The Common Black College Application: Pros and Cons
When applying to HBCUs, you can either send your application and supporting documents straight to the schools or use the Common Black Application if the historically black colleges on your list are members.
Before choosing to apply through the CBCA rather than via the traditional approach, consider getting to know the advantages and the disadvantages of using the app. After weighing them, you will have a much better idea of whether the app can make the college application process easier or more complicated.
Easy on the pocket
Going to college doesn’t come cheap. Similarly, applying to colleges and universities costs a lot.
The Common App and Coalition App may be free platforms alright. However, applying to member schools doesn’t come free of charge. Every college or university you apply to via any of these applications will cost you anywhere from $30 to $75 — more for applicants residing outside the US.
On the other hand, the Common Black College Application isn’t free — registering costs $20.
However, you will no longer have to shell out any money when applying to member schools. So, in other words, there are no individual application fees to take care of after creating an account with the CBCA.
Apply to more than 50% of HBCUs
More than 900 colleges and universities use the Common App. Approximately 150 institutions use the Coalition App. On the other hand, 62 out of the 101 historically black colleges use the Common Black College Application.
This means that you can apply to more than half of the nation’s HBCUs via the CBCA.
Some of high-ranking HBCUs that use the app include:
- Bennett College
- Claflin University
- Dillard University
- Fisk University
- Norfolk State University
- Tuskegee University
- Voorhees College
If the historically black college of your choice doesn’t use the Common Black College Application, then you will have to apply to it via the Common App or Coalition App, whichever of the two the school uses.
Trouble-free to use
Not too long ago, the Common App had all sorts of technical issues. This forced many US colleges and universities to extend their early decision (ED) and early action (EA) deadlines.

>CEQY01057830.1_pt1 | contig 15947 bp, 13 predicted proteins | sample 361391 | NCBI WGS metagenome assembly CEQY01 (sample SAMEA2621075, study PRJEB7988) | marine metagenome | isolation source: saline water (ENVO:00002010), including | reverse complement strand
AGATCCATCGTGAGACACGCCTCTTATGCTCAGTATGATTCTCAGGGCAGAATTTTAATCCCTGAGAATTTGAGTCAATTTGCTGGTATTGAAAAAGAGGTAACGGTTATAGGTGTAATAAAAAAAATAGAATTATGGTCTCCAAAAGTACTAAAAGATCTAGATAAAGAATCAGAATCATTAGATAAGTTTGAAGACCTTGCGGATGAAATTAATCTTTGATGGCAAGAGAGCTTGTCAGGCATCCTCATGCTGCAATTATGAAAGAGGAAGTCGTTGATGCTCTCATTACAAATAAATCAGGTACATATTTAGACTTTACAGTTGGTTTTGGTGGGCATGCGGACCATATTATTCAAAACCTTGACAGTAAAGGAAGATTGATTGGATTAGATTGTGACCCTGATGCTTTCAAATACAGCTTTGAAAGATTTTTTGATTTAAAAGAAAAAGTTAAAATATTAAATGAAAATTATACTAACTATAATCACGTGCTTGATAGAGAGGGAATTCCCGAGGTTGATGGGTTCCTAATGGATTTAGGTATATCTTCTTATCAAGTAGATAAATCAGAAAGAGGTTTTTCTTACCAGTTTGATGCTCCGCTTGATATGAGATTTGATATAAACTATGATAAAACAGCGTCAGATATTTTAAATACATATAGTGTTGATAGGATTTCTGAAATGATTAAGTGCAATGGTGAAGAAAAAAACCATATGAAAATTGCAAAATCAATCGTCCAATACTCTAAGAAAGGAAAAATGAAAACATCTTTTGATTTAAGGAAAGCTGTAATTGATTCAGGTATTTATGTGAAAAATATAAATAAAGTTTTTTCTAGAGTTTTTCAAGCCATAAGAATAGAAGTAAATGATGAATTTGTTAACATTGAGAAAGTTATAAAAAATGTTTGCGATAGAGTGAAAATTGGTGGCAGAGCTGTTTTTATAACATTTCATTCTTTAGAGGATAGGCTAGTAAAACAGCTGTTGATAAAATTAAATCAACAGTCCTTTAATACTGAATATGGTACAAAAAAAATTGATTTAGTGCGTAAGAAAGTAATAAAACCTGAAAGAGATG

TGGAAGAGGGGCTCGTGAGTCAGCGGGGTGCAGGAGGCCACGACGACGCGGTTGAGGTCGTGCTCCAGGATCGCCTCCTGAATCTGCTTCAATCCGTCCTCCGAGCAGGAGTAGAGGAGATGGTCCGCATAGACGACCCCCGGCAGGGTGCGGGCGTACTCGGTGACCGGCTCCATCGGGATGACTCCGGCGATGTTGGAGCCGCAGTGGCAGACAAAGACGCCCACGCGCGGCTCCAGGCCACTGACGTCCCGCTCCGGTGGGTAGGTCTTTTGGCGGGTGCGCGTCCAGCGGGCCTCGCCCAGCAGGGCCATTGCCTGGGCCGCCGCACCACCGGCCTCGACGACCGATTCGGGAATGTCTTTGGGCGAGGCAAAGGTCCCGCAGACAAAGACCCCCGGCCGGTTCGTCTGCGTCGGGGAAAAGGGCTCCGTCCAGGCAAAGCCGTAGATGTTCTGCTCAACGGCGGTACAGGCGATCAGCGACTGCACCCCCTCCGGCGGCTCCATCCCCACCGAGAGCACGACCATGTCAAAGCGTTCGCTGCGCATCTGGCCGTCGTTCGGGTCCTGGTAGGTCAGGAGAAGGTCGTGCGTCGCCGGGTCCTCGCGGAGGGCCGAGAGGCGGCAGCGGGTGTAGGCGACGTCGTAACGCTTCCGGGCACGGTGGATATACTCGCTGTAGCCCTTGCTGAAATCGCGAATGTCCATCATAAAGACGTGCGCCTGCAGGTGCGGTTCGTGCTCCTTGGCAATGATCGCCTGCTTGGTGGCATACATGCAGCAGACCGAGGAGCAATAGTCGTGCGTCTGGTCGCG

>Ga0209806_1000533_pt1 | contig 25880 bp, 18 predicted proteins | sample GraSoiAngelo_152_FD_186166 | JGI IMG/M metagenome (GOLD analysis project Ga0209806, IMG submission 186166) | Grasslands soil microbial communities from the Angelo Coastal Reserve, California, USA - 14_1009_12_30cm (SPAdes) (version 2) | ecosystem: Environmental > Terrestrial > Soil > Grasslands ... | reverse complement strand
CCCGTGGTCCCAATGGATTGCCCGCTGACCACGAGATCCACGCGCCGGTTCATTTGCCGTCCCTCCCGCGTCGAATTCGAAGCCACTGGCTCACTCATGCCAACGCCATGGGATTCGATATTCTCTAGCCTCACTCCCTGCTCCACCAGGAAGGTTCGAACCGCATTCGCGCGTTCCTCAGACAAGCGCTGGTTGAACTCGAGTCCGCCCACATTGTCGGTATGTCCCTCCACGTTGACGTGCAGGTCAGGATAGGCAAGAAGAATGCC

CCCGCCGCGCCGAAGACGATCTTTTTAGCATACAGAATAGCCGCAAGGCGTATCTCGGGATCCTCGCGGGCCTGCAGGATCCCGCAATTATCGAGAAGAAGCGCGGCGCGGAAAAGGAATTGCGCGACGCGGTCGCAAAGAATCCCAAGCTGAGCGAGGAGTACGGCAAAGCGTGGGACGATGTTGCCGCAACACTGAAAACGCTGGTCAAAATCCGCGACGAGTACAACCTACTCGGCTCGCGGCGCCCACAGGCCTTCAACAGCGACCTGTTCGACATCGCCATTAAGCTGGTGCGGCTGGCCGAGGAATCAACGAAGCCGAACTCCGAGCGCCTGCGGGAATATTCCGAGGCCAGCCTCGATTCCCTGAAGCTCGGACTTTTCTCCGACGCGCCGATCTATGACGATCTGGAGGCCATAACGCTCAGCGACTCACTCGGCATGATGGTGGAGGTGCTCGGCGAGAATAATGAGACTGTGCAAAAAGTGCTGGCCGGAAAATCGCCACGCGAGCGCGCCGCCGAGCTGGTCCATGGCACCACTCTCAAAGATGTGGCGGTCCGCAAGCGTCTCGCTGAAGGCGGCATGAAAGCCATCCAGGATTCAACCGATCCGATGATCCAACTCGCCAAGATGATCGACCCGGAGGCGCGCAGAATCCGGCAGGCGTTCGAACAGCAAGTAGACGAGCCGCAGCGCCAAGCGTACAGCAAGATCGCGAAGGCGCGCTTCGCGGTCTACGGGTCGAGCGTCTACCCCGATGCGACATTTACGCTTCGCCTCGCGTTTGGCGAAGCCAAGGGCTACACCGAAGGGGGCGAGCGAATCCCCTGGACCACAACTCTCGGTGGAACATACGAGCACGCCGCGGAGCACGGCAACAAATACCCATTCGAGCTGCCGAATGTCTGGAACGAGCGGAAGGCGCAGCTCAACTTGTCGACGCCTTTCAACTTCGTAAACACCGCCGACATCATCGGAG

Even before the app became flooded with glitches, many students had trouble using it.
Trouble logging in, formatting issues, preview generation dilemmas, buggy green check function — these are some of the most common problems college-bound kids encounter when using the Common App.
On the other hand, the Common Black College Application is so much easier to use. As a matter of fact, you can complete it in less than 10 minutes.
Higher chances of getting accepted
When applying to colleges and universities, most students check out acceptance rates. This allows them to know from which institutions they are likely to get acceptance letters.
By using the Common Black College Application, you can increase your chances of gaining admission into the HBCU of your choice.
That’s because the app has a 97% success rate. This means that up to 97% of all students who use the CBCA get accepted to at least one historically black school — some are accepted at two or more!
Limited supporting documents
Both the Common App and Coalition App allow students to upload all sorts of supporting documents. Recommendation letters, essays and transcripts are common examples.
Because there is no need to submit various admission requirements through other means, such as by emailing or faxing them, applying to colleges and universities is simplified.
Unfortunately, the same cannot be said for the Common Black College Application.
The only supporting documents that can be submitted through it are your official transcript and test score. What’s more, your high school counselor is the only one who can do so — when creating a CBCA account, you will have to provide his or her email. The rest of the supporting documents will have to be emailed or faxed to the HBCUs you are applying to.
Top HBCUs aren’t members
Prestigious and highly selective colleges and universities in the nation, such as Harvard University and Cornell College, accept the Common App and Coalition App.
On the other hand, not all high-ranking historically black colleges accept the Common Black College Application.
For instance, Spelman College, which is the number one HBCU, says US News, accepts admission applications exclusively via the Common App.
Other high-ranking HBCUs that aren’t members of the CBCA include:
- Howard University
- Xavier University of Louisiana
- Hampton University
- Morehouse College
- Florida A&M University
- Fisk University
- Delaware State University
- North Carolina Central University
Not technologically advanced
Many students who have already tried using both the Common App and Coalition App say that the Common Black College Application is not as innovative as the two college admission applications.
This is the reason why the CBCU is so much easier to use and, at the same time, has very limited functions.
Not being as technologically advanced as the Common App and Coalition App is a disadvantage alright. However, in some instances, it can be an advantage, too.
Are you not a tech-savvy individual?
Then using the Common Black College Application may keep you from ending up with a splitting headache and missed opportunities.
Using the CBCU: A Step-by-Step Guide